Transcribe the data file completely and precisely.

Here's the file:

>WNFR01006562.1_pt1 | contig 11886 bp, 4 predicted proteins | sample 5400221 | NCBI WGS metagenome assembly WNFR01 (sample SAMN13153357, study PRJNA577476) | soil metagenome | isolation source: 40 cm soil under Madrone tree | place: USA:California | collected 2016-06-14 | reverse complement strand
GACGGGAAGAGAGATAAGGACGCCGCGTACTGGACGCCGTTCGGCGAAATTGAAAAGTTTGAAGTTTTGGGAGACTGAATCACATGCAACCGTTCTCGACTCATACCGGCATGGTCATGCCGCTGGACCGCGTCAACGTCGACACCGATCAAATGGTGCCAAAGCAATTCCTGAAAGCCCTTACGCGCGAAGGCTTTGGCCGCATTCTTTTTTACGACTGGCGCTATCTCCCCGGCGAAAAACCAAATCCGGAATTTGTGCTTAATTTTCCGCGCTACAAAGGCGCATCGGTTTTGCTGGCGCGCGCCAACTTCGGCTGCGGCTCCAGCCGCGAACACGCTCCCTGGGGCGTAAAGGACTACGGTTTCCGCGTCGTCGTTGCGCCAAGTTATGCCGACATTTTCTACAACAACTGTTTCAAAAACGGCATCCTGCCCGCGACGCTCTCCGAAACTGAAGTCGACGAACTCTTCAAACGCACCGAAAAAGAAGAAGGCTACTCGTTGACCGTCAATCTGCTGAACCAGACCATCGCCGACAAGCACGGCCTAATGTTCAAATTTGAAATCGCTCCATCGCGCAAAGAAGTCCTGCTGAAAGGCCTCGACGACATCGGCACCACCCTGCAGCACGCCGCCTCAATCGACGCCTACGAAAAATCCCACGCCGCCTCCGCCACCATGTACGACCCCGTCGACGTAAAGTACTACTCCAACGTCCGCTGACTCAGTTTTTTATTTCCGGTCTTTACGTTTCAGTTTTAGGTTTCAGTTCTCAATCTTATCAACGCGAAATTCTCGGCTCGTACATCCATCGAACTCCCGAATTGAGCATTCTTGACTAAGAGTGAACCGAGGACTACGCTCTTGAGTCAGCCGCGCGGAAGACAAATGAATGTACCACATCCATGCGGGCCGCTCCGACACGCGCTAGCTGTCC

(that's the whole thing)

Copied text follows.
>WNFR01006562.1_pt1 | contig 11886 bp, 4 predicted proteins | sample 5400221 | NCBI WGS metagenome assembly WNFR01 (sample SAMN13153357, study PRJNA577476) | soil metagenome | isolation source: 40 cm soil under Madrone tree | place: USA:California | collected 2016-06-14 | reverse complement strand
GACGGGAAGAGAGATAAGGACGCCGCGTACTGGACGCCGTTCGGCGAAATTGAAAAGTTTGAAGTTTTGGGAGACTGAATCACATGCAACCGTTCTCGACTCATACCGGCATGGTCATGCCGCTGGACCGCGTCAACGTCGACACCGATCAAATGGTGCCAAAGCAATTCCTGAAAGCCCTTACGCGCGAAGGCTTTGGCCGCATTCTTTTTTACGACTGGCGCTATCTCCCCGGCGAAAAACCAAATCCGGAATTTGTGCTTAATTTTCCGCGCTACAAAGGCGCATCGGTTTTGCTGGCGCGCGCCAACTTCGGCTGCGGCTCCAGCCGCGAACACGCTCCCTGGGGCGTAAAGGACTACGGTTTCCGCGTCGTCGTTGCGCCAAGTTATGCCGACATTTTCTACAACAACTGTTTCAAAAACGGCATCCTGCCCGCGACGCTCTCCGAAACTGAAGTCGACGAACTCTTCAAACGCACCGAAAAAGAAGAAGGCTACTCGTTGACCGTCAATCTGCTGAACCAGACCATCGCCGACAAGCACGGCCTAATGTTCAAATTTGAAATCGCTCCATCGCGCAAAGAAGTCCTGCTGAAAGGCCTCGACGACATCGGCACCACCCTGCAGCACGCCGCCTCAATCGACGCCTACGAAAAATCCCACGCCGCCTCCGCCACCATGTACGACCCCGTCGACGTAAAGTACTACTCCAACGTCCGCTGACTCAGTTTTTTATTTCCGGTCTTTACGTTTCAGTTTTAGGTTTCAGTTCTCAATCTTATCAACGCGAAATTCTCGGCTCGTACATCCATCGAACTCCCGAATTGAGCATTCTTGACTAAGAGTGAACCGAGGACTACGCTCTTGAGTCAGCCGCGCGGAAGACAAATGAATGTACCACATCCATGCGGGCCGCTCCGACACGCGCTAGCTGTCC